“The Athens County Board of Elections imposed an oppressive narrative that I was unqualified to be on the ballot from beginning to end,” she wrote. ”Please contact me with your experiences so that we can ensure that this never happens again. Did you receive the orange sign telling you not to vote for me? Did you see it at a polling location in the primary or general election?”
She further noted that she is in contact with her lawyer, Louis Grube, of Paul W. Flowers and Assoc. to discuss the matter.
The matter will not result in a re-election or other re-count, as voted on by the Athens County Board of Elections during its Tuesday afternoon meeting. Athens County Board of Elections Director Debra Quivey noted that even if 100 percent of the votes cast in the four affected precincts were cast for O’Neill, the election’s results would not have been swayed.
The investigation was conducted by Director Quivey. She noted that all of the materials from the precinct were removed and put aside in a special location to preserve evidence. All of the polling location directors from the 94th State Representative District — 19 in total — gave certified statements about “improper documents” in their booths, in addition to signed statements from Boards of Elections in the other counties which are touched by the district.
All but the Alexander polling location director certified there was no signage in their booths.
In her certified statement, the Alexander Polling Location Director said the signs were noticed at about 9 a.m. The County Board of Elections Office was consulted, as was the Athens County Prosecutor’s Office, and election officials then began removing the flyers.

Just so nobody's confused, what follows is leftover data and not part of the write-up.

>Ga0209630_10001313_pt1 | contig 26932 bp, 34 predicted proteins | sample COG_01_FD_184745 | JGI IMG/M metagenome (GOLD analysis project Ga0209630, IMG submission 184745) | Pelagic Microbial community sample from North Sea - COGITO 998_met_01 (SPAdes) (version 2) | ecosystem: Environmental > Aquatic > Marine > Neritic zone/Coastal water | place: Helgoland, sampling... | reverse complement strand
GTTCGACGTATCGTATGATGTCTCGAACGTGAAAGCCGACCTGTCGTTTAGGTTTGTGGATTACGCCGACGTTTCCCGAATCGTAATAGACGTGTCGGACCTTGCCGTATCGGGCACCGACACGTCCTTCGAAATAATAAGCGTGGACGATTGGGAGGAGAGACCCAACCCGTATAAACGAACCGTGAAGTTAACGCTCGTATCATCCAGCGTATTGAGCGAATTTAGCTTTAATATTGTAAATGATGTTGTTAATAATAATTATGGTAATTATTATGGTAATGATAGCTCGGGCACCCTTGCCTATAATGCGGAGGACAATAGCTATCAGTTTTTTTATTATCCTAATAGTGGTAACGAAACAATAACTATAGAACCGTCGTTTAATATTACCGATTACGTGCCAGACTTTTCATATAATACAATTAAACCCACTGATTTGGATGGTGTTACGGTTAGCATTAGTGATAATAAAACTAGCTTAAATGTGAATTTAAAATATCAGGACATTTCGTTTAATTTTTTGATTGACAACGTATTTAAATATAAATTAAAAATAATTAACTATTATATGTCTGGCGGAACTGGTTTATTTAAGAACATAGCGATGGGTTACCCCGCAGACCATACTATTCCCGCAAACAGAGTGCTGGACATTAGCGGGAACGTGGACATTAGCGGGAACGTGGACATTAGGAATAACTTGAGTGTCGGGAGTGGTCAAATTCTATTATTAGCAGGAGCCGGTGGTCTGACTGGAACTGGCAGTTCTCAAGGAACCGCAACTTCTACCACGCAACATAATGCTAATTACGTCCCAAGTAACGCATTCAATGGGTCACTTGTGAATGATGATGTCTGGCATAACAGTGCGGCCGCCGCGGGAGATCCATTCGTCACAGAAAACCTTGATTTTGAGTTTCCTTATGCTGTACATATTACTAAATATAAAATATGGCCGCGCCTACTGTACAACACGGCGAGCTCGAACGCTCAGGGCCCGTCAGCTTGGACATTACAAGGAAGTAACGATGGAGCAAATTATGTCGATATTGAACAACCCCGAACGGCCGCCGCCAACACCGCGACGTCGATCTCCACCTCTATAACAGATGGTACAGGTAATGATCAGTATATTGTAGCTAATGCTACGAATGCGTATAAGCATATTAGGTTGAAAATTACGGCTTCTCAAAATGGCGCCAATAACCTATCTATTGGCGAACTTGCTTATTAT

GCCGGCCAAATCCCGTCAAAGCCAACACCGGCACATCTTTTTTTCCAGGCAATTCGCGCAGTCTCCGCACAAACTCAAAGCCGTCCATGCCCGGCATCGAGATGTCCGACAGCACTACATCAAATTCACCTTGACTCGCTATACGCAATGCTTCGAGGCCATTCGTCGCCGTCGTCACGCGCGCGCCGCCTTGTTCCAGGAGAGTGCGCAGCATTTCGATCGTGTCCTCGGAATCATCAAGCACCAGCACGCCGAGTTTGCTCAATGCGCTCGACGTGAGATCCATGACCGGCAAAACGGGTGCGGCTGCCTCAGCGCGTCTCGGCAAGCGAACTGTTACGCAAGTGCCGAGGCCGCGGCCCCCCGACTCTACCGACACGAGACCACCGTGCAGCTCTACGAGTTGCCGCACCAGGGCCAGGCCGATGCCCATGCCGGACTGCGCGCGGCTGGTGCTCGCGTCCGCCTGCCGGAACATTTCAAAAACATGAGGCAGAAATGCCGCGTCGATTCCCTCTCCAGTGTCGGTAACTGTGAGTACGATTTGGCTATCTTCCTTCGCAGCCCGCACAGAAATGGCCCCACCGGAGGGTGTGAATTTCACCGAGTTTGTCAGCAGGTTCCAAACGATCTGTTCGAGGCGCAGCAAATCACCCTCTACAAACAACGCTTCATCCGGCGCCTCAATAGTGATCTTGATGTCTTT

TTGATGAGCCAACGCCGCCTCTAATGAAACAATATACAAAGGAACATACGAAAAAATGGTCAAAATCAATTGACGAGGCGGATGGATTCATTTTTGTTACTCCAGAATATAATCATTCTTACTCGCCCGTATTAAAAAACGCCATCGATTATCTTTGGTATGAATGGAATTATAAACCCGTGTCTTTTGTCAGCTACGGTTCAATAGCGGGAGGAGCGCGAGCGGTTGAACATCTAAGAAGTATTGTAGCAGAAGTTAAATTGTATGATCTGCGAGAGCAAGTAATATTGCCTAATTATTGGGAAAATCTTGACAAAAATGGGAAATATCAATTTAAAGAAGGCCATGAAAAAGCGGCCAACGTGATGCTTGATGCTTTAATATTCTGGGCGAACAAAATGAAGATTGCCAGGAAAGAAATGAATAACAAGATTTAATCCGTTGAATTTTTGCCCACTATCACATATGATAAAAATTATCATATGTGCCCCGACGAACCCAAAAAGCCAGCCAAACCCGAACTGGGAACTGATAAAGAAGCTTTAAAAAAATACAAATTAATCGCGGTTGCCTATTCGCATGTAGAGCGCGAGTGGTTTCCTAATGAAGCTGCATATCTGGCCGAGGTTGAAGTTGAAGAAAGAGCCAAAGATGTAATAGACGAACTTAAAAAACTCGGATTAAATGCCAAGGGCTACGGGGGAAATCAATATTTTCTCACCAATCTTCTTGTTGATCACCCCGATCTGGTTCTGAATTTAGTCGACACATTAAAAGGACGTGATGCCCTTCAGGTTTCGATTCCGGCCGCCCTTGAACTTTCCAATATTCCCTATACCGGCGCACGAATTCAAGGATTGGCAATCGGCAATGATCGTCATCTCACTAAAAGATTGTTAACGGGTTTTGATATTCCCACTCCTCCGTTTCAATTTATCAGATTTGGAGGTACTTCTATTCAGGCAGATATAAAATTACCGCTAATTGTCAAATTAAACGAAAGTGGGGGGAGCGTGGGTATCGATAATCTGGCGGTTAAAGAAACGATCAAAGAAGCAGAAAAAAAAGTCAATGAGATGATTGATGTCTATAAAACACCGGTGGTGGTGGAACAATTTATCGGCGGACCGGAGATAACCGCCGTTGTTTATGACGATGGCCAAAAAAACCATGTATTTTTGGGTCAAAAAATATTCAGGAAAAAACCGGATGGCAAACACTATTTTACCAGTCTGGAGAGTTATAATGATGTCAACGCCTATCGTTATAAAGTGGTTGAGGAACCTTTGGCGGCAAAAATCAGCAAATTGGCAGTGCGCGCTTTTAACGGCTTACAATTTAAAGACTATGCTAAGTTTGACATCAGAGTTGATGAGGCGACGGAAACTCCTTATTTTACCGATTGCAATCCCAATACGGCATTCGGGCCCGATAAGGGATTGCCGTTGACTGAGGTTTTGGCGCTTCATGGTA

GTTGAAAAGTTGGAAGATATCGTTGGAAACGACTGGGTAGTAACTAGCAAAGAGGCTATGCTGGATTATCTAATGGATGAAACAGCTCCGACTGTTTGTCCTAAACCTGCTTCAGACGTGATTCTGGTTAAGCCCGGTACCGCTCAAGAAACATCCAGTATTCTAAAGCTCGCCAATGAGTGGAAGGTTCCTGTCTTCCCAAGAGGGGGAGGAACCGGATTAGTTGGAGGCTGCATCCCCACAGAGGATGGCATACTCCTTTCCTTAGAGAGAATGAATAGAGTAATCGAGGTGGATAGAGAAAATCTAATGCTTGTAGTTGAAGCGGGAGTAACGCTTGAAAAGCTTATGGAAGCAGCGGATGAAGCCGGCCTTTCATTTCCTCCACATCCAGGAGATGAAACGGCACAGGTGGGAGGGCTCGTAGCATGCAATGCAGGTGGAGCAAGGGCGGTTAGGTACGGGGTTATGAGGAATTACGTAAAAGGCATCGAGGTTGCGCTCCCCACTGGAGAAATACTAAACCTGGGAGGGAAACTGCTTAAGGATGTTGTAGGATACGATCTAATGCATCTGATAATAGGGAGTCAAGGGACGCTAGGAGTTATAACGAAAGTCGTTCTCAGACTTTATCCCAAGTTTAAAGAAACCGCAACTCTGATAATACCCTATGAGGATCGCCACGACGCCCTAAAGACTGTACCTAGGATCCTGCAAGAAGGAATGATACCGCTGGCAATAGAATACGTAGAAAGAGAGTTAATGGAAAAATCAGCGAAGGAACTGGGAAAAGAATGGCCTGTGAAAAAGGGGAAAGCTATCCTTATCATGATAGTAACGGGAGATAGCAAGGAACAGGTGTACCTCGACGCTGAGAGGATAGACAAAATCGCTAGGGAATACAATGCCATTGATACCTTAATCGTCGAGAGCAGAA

One booth’s flyers remained, as “each time an election official from both parties went to remove flyers, the booth was occupied.”
Quivey told the Board members there were only 6 polling booths open at the location, due to COVID-19 distancing restrictions.
The Polling Location Director’s statement said that around 1:30 p.m., a voter questioned a passing election official about the signs’ presence in the booth. The official apologized and removed the signs, as well as offering a new ballot and explaining why the booth’s signs were not removed yet.
According to Quivey’s investigation, there had been 883 ballots cast at the Alexander polls before 2 p.m. There were about 1,337 ballots cast in total at the location on Election Day.
Edwards also won the election by over 9,000 votes, Quivey said.
“I gave every benefit of the doubt that I could to Miss O’Neill, because I felt that was only fair,” Quivey said, in regards to her investigation.
O’Neill said she was not satisfied with Quivey’s apology and her insinuations that there were no illegal activities are false.
“There was an attempt to influence voters to cast against the candidate,” O’Neill told The Messenger Wednesday. “My main question is, why were the signs created, and who ordered for them to be displayed?”
She said her goal with pressing the board on the matter is to ensure it never happens in another election.
“I never want to see an interference in an election like this again,” she said. “That’s the whole point.”
In a good-faith effort to ensure the matter is resolved quickly, the Board vowed to have all races from the Nov. 3 election certified and finalized by Friday, Nov. 13 to allow full transparency.